Counting entries in cs-lists

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Counting entries in cs-lists

JokerOne
Hi community,


again, I am asking for your help regarding a cs-list issue:

Is there a one-line solution to count the entries of a cs-list, e.g.

>>> a(1).b.c = [1;2];
>>> a(2).b.c = [3;4;5];

Now:
desired_function_or_line(a.b.c)
is suppose to yield :
5

?

A loop will do of course. But I would like to check first, if there is anything already provided by Octave.

Thanks for your help.

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Re: Counting entries in cs-lists

Bård Skaflestad
On 22/04/15 12:09, JokerOne wrote:

> Is there a one-line solution to count the entries of a cs-list, e.g.
>
>>>> a(1).b.c = [1;2];
>>>> a(2).b.c = [3;4;5];
>
> Now:
> desired_function_or_line(a.b.c)
> is suppose to yield :
> 5

I don't have a one-liner, but the following produces the result that I
think you want.  Do note, however, that this sequence is not general as
it is *very* much dependent on knowing the exact shapes of your objects.
  The underlying technique is nevertheless applicable in other, similar
situations.

    ab  = [ a.b ];
    cnt = numel(vertcat(ab.c))


Sincerely,
--
Bård Skaflestad <[hidden email]>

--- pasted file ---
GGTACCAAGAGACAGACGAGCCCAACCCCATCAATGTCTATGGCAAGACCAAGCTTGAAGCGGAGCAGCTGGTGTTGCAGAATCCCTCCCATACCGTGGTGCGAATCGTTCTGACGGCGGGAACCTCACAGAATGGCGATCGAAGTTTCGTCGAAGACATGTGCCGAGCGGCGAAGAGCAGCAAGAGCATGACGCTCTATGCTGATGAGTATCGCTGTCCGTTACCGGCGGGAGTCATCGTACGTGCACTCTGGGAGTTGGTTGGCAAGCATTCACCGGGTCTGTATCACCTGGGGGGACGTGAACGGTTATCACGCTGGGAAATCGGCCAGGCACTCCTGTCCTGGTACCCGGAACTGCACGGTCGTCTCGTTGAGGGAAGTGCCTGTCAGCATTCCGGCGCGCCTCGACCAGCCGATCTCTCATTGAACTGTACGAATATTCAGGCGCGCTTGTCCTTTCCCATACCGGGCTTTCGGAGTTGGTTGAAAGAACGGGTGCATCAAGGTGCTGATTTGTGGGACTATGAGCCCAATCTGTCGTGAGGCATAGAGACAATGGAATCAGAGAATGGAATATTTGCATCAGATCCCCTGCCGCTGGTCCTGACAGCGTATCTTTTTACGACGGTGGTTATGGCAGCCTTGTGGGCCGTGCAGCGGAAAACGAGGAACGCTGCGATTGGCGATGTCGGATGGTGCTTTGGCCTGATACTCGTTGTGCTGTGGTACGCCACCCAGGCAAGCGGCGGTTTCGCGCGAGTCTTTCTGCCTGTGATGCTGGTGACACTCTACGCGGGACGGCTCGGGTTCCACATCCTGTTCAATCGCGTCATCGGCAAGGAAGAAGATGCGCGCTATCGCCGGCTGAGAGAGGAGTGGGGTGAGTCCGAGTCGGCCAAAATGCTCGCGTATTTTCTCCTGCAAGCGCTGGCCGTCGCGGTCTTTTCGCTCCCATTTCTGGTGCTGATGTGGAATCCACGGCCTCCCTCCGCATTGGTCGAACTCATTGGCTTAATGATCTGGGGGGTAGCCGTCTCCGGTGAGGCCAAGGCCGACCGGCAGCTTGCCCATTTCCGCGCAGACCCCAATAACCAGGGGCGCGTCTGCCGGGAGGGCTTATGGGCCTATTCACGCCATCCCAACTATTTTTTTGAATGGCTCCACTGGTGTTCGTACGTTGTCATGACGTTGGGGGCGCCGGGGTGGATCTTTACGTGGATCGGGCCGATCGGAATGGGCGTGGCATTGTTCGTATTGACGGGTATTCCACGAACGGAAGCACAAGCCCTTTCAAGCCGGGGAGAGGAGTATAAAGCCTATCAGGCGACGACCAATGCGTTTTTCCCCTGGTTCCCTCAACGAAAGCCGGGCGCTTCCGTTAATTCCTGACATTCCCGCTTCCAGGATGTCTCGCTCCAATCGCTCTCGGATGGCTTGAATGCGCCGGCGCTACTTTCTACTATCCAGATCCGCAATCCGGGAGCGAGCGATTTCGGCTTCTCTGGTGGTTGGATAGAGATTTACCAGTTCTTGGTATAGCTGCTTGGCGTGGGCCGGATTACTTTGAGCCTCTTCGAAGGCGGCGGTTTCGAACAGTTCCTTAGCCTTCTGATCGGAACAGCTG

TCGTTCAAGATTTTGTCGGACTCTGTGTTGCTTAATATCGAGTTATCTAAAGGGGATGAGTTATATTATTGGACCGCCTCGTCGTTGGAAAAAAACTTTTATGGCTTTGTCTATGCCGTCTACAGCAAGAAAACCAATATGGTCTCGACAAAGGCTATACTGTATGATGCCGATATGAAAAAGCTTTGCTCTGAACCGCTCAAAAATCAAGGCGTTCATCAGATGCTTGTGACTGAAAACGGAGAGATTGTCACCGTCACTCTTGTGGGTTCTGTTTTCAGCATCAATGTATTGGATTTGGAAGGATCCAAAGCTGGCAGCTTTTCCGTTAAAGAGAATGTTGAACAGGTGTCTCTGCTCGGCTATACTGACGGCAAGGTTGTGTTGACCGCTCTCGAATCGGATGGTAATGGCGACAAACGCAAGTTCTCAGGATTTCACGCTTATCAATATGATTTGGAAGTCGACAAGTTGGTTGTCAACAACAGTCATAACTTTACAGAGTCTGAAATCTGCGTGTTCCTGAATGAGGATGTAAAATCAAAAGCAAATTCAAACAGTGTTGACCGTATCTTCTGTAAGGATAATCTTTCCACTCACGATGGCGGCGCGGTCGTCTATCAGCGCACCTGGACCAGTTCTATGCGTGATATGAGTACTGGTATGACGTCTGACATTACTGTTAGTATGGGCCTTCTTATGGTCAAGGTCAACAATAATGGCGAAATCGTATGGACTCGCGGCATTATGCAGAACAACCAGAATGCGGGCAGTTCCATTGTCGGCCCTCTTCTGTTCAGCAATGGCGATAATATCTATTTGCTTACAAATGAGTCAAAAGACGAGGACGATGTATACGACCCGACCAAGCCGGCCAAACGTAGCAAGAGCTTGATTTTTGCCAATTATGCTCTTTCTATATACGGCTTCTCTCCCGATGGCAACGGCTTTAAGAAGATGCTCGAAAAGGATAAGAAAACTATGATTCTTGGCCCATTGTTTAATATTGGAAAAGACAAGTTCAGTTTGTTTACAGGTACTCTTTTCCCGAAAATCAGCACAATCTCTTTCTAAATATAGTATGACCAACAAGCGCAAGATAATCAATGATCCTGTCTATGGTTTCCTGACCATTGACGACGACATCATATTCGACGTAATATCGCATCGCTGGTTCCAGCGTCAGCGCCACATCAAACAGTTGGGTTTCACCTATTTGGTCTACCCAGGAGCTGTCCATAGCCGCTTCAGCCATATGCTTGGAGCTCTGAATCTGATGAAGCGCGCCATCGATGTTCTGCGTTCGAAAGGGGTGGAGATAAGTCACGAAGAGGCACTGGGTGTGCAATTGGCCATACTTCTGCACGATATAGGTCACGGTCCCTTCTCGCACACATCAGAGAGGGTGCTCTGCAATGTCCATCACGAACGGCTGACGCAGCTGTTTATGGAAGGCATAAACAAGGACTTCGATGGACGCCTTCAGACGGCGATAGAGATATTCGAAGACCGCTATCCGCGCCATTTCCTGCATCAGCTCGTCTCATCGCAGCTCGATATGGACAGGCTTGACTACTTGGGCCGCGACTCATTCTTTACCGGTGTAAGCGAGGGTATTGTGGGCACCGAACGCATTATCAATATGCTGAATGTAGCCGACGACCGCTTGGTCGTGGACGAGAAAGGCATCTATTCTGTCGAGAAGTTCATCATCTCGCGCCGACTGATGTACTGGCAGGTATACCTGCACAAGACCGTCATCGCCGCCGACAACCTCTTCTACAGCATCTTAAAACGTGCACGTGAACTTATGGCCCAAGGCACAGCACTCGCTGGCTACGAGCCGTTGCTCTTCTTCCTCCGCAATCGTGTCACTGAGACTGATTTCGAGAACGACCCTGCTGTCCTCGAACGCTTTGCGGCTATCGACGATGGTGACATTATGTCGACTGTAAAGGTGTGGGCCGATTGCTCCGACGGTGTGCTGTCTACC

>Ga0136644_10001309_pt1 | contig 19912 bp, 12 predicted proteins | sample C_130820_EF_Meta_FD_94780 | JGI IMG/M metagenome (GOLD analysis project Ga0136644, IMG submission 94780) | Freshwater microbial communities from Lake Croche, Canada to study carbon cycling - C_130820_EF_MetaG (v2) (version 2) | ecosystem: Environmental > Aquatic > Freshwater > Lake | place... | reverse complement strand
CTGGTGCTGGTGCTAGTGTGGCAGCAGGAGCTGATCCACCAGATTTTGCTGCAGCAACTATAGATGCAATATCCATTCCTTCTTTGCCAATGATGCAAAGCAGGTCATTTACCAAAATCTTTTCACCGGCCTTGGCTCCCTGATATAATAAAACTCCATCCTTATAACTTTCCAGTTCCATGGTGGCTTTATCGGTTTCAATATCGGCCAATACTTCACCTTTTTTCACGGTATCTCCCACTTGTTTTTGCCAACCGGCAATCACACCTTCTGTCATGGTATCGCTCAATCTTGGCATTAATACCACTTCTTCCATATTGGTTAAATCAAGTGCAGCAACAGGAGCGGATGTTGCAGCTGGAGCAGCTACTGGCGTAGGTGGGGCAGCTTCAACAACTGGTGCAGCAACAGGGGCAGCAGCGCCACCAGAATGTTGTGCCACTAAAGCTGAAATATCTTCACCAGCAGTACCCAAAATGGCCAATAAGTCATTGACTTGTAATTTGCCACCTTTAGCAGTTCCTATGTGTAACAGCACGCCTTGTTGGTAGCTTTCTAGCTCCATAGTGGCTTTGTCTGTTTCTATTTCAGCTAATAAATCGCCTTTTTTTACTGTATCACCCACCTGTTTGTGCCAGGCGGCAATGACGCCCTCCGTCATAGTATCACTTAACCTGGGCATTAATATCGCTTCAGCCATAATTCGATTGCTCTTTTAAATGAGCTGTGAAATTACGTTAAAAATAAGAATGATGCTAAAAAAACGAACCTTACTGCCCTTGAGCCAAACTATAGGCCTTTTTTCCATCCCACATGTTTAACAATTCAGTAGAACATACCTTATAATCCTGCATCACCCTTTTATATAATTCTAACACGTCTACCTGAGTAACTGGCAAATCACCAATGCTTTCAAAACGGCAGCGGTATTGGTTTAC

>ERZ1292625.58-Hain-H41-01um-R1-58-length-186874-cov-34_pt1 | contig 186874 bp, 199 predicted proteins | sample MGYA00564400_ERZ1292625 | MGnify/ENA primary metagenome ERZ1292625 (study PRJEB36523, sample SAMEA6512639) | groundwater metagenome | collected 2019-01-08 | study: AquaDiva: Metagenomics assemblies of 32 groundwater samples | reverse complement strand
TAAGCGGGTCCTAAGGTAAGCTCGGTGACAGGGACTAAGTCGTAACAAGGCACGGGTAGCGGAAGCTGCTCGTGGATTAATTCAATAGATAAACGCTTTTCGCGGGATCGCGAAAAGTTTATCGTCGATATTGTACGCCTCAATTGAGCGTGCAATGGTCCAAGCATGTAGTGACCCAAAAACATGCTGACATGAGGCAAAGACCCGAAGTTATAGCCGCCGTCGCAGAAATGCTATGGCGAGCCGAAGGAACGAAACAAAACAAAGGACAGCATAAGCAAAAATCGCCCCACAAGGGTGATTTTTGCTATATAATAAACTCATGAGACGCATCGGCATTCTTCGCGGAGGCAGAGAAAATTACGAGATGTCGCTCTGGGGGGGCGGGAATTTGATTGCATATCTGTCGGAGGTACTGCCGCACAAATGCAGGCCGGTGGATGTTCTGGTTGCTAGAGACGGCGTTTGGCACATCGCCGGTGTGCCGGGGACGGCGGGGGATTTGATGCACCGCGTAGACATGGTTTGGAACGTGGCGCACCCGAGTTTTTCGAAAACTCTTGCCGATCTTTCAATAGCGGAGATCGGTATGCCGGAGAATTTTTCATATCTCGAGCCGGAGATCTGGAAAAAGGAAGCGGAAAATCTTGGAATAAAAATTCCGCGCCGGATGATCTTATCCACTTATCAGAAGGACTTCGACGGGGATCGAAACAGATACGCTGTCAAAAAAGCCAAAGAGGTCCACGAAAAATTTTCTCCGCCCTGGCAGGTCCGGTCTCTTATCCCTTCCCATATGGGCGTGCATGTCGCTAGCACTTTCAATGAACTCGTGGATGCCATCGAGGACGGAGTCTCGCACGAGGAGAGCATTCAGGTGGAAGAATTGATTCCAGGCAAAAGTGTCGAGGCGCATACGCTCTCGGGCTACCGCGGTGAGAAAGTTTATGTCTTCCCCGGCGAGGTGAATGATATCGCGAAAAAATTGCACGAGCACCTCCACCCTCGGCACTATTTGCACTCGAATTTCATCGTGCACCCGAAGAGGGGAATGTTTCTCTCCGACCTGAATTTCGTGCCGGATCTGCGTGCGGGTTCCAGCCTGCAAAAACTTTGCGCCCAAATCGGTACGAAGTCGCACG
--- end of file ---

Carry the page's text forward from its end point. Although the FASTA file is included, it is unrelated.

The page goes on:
SINTEF ICT, Applied Mathematics

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Re: Counting entries in cs-lists

Carlo de Falco-2
In reply to this post by JokerOne

On 22 Apr 2015, at 12:09, JokerOne <[hidden email]> wrote:

> Hi community,
>
>
> again, I am asking for your help regarding a cs-list issue:
>
> Is there a one-line solution to count the entries of a cs-list, e.g.
>
>>>> a(1).b.c = [1;2];
>>>> a(2).b.c = [3;4;5];
>
> Now:
> desired_function_or_line(a.b.c)
> is suppose to yield :
> 5
>
> ?
>
> A loop will do of course. But I would like to check first, if there is
> anything already provided by Octave.
>
> Thanks for your help.

I'm not really sure what you are trying to do, but a.b.c is not a cs-list.
actually a.b is already a cs-list which you cannot index any further, so a.b.c is a syntax error.

c.





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Re: Counting entries in cs-lists

JokerOne
Thanks all for your help.

>>> numel(vertcat([a.b].c))
ans =  5

will even work as a one-liner then.

I will have a closer look to vertcat and hortcat, might be useful for some tasks.


Also, yes, I guess, I used the wrong term, sorry. What is a(1).b.c called ? An indexed cs-list? Whatever...
Generally, say f.g.h = 1 is possible, and not a syntax error
>>> f.g.h=1
f =

  scalar structure containing the fields:

    g =

      scalar structure containing the fields:

        h =  1

but of course after setting
>>>> a(1).b.c = [1;2];
>>>> a(2).b.c = [3;4;5];
,
a.b.c
IS a syntay error.

Thanks again for you very fast help.